5. Twitter's Twits
. What's the difference?
Other than about $13 billion smackers that is.
In perhaps the single stupidest occurrence we here at the
have witnessed in some time, overeager investors last Friday snapped up
Tweeter Home Entertainment Group
stock, which trades over the counter under the ticker "TWTRQ," mistaking it for shares of the still private Twitter, which is expected to start trading publicly in November under the symbol "TWTR." Shares of the bankrupt electronics retailer climbed as high as 15 cents Friday, up 1,400% from last Thursday's closing price of 1 cent.
Volume in Tweeter surged to 14.4 million shares from its regular daily average of about 29,000 as experienced traders rode the stock up on the backs of inexperienced retail investors who asininely believed they were purchasing a piece of the social media platform. Trading in Tweeter was eventually frozen with the stock at 5 cents around 1 p.m. Friday after the
Financial Industry Regulatory Authority
realized that too many rubes were stocking up on shares of a "possible initial public offering of an unrelated security." On Tuesday, Tweeter reopened for trading with the ticker changed to "THEGQ" and promptly fell back to a penny.
No fooling, FINRA! Did you really need more than three hours to halt that stock? It took 3 seconds for the rest of the world to figure out it was a case of mistaken identity.
Of course, this silly ticker mix-up is just the start of the insanity that will surely envelop Twitter as it legs its way to its IPO. Just as we enjoyed weeks of Wall Street wackiness prior to
fiasco of a coming-out party last year, rest assured that our friends at Twitter will reach similarly zany heights before they pound the gavel at the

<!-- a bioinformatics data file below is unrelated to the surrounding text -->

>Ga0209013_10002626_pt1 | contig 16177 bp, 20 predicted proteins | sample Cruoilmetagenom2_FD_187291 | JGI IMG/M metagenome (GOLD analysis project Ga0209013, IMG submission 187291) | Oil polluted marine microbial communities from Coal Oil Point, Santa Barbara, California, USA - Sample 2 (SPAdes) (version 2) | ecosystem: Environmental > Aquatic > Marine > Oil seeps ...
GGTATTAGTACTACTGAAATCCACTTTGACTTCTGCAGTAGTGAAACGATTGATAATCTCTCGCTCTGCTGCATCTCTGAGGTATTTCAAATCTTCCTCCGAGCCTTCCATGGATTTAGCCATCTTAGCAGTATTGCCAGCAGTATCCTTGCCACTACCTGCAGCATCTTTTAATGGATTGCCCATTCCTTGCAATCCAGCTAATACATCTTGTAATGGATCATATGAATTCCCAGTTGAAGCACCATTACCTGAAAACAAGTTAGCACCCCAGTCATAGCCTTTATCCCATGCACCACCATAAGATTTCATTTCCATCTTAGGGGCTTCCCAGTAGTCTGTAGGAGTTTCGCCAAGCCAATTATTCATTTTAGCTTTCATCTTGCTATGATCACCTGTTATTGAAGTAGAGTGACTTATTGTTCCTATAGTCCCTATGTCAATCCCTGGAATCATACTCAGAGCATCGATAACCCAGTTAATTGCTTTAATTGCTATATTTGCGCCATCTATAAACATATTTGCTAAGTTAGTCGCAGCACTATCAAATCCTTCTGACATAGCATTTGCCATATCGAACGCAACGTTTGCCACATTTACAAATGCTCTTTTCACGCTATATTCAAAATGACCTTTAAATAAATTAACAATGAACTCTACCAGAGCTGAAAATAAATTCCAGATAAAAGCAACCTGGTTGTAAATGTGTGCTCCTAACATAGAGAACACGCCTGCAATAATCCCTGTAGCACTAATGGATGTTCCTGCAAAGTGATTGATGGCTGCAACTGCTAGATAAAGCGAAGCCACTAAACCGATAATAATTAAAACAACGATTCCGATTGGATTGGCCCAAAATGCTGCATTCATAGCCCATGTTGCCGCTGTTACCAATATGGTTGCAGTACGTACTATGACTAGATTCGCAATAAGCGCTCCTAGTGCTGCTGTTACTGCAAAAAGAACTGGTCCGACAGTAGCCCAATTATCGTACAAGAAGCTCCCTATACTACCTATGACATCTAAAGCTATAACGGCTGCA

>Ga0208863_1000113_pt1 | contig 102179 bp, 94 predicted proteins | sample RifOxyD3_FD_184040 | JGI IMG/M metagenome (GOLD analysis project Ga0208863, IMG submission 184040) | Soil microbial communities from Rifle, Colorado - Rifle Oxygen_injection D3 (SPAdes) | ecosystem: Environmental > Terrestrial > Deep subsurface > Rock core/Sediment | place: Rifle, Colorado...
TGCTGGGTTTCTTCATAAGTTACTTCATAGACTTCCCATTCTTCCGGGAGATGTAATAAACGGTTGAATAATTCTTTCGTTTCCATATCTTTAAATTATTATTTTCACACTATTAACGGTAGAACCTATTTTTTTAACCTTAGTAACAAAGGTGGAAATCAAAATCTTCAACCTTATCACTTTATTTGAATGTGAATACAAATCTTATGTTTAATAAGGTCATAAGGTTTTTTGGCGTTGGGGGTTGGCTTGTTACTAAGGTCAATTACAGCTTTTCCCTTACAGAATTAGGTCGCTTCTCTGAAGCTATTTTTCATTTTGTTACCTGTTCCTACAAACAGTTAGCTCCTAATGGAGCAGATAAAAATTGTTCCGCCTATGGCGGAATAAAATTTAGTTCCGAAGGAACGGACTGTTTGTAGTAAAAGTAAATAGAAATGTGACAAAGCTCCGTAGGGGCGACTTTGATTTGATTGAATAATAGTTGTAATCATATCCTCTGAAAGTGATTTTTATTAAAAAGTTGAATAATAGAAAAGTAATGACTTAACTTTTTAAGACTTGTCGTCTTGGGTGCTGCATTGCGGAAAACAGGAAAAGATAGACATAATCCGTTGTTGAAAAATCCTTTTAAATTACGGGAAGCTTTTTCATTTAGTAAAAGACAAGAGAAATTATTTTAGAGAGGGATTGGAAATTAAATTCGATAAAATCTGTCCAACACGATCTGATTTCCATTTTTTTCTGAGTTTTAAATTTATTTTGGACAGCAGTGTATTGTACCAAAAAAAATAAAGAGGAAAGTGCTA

or ring the bell at the
And its already starting judging from the price targets being plucked out of the air by Wall Street's bullish analysts.
In the offering prospectus, which was unsealed last Thursday and the catalyst for all this madness, Twitter pegged the fair value of its common stock at $20.62 a share as of August. It's been widely reported that there are 620 million shares outstanding, which in turn gives the money-losing company a starting market value of just under $13 billion despite the fact that it has lost over $400 million since its inception in 2006.
Nevertheless, the company's IPO filing shows it generated $317 million in revenue in 2012 and had more than 218 million active users in the second quarter, up 44% from the prior year. That's enough of a growth story to spur the likes of
that Twitter could be worth $15 billion to $20 billion once it begins trading. Similarly, Jeffrey Sica, president of New Jersey-based Sica Wealth Management, foresees a valuation of as high as $40 billion when Twitter finally opens for trading.
Now we're not saying these folks will be proven wrong. By all rights, Twitter may explode from the outset and not look back, even though Facebook took a long trip down before finally eclipsing its offering price this past summer.
In other words, Facebook's crappy post IPO performance does not guarantee Twitter's future results.
That said, the already apparent idiocy over Twitter's upcoming offering certainly brings to mind the
of Facebook's IPO. That's why we think Twitter founder Jack Dorsey may want to forget about a big splashy offering altogether and simply go public through a reverse merger using Tweeter as the shell company.
Heck, all his future investors are already trading that ticker anyway.